Every nurse has probably heard this statement (or something like it): "Without two years of med-surg, your career is going nowhere." While medical-surgical is indeed a wonderful grounding in the challenges and skills of modern nursing, many new nurses simply can't find med-surg positions.

The med-surg mythos

When I was a nursing student in the mid-1990s, the prevailing opinion was that every new nurse needed a job on a med-surg floor. Among my colleagues, there was much angst about the lack of med-surg jobs in our local hospitals, and many students felt that their careers would never get off the ground if they couldn't land that coveted med-surg position.

Going against the grain, I announced that I had no intentions of seeking a hospital position whatsoever, and I was told in no uncertain terms that this was "professional suicide." Needless to say, I've never been without a nursing position in 18 years, and I have been gainfully and happily employed in community health centers, home health, hospice, case management and public health since passing my boards.

Having said that, 21st-century nursing professors still preach the gospel of the "med-surg mythos," even as hospital jobs dry up. What's a new nurse to do?

An awkward sea change

A sea change is underway in nursing, but the growing pains are awkward, at best. As older nurses delay retirement due to a sagging economy and many hospitals simultaneously downsize, hospital-based nursing positions that would normally be opening up for new grads are few and far between.

Meanwhile, nursing schools continue to pump out new grads that want hospital positions but just can't find them.

Add to this situation the fact that many healthcare employers (home health included) still only hire nurses with at least one or two years of med-surg experience, ignoring applications from new graduate nurses who simply cannot manage to land a med-surg job in the first place.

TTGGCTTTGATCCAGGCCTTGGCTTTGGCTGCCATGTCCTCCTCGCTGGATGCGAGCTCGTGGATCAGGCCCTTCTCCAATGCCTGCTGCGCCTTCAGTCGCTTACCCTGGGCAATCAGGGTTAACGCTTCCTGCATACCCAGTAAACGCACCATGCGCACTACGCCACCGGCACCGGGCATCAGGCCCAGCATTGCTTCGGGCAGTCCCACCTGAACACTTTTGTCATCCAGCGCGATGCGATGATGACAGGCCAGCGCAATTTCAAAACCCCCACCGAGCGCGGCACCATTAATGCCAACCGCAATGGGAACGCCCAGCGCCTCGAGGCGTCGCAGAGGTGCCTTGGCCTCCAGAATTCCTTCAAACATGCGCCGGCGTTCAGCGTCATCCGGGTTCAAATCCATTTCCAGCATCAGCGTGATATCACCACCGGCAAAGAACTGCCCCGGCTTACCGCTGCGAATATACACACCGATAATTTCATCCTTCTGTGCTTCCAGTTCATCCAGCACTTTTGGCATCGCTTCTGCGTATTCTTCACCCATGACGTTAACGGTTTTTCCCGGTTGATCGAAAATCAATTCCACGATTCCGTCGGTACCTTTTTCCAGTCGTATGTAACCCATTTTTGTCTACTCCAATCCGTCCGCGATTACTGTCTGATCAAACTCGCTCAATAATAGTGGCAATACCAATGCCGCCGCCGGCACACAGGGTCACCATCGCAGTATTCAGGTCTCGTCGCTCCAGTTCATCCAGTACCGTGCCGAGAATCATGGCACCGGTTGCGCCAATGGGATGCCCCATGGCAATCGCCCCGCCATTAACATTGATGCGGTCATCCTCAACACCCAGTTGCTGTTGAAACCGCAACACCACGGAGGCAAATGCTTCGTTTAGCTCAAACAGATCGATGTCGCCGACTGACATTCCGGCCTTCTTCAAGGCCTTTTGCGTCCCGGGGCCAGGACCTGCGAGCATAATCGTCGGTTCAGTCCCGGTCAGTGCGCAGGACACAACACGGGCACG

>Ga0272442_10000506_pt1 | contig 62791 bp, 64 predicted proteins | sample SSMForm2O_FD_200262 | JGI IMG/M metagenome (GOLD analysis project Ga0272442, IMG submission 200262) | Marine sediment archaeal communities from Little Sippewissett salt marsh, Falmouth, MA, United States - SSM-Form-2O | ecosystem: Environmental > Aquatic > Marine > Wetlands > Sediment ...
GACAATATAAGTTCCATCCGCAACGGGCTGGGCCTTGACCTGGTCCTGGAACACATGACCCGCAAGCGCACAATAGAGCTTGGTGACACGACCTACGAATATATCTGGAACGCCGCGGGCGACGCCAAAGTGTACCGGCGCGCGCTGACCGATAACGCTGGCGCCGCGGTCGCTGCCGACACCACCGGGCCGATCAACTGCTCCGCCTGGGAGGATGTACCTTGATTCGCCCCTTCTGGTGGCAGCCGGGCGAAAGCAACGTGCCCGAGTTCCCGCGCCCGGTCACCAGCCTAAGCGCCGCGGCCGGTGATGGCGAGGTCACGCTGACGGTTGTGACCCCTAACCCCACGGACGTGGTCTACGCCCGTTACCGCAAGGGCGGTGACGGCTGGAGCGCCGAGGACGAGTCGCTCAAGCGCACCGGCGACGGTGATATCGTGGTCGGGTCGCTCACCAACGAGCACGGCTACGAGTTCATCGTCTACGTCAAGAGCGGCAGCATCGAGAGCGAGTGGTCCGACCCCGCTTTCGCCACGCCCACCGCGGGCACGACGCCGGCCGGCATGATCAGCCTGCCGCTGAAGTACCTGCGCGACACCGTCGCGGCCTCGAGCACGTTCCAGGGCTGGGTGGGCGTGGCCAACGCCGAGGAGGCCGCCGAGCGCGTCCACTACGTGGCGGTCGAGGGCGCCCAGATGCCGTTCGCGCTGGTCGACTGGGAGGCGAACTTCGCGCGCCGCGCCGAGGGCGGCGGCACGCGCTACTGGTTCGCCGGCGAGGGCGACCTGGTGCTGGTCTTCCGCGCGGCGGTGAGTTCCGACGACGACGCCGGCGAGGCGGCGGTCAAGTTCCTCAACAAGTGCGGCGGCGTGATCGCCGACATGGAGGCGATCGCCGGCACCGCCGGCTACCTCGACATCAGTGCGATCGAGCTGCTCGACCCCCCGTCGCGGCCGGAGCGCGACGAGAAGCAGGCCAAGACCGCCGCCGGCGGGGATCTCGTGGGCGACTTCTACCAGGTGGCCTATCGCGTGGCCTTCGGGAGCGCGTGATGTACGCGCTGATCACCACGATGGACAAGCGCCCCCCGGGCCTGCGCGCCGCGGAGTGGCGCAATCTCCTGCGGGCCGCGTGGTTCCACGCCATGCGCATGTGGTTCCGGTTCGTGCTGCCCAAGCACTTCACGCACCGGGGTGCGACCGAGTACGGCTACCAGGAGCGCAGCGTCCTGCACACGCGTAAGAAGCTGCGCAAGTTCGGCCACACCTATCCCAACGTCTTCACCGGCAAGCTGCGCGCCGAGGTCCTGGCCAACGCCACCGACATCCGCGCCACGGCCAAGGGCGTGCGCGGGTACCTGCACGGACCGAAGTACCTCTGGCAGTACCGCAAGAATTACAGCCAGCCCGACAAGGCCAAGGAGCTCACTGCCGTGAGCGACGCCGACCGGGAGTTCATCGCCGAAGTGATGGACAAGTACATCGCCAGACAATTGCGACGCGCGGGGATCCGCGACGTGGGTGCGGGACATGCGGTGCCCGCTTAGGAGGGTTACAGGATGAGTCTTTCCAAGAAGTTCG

So, if new grads can't find med-surg jobs but also can't be hired for other positions due to a lack of med-surg experience, where does that conundrum leave our new nurses who are educated, licensed and ready to join the workforce?

An awkward sea change, indeed.

Embrace the new paradigm

Let's face it. New nurses are the lifeblood of the profession. As we age, those new nurses are the ones who will care for us and our loved ones, save lives, become managers and administrators, and form the backbone of a profession that is itself the backbone of the healthcare industry. These new nurses need our support and mentoring, and they need to be embraced within the new paradigm that is certainly upon us.

Hospitals need to consider creating programs wherein new nurses can be trained, mentored and readied for their new career.

For healthcare facilities and agencies that usually require two years of med-surg experience, think again. New nurses may lack some technical skills that can be gleaned from several years on a med-surg floor, but most of these new nurses just can't get that experience and are still highly savvy and trainable.

These healthcare employers need to embrace the new paradigm by offering entry-level positions to new nurses so that they can gain professional experience and become gainfully employed members of an industry that needs them.

Let them in

Back in 1996, I was a new grad who was given a chance by an urban community health center, and within eight months, I was managing a team of four doctors, two mid-levels, six CNAs and two LPNs. I made up for my lack of med-surg experience with enthusiasm, earnestness, the drive to succeed and on-site mentors who helped mold me into a savvy nurse and an effective leader.

New nurses deserve a chance like I received, and if those two "golden years" of med-surg aren't possible to obtain, let's offer those new nurses another way to jump-start a promising career. We need these new nurses, so let's open the gates and let them in.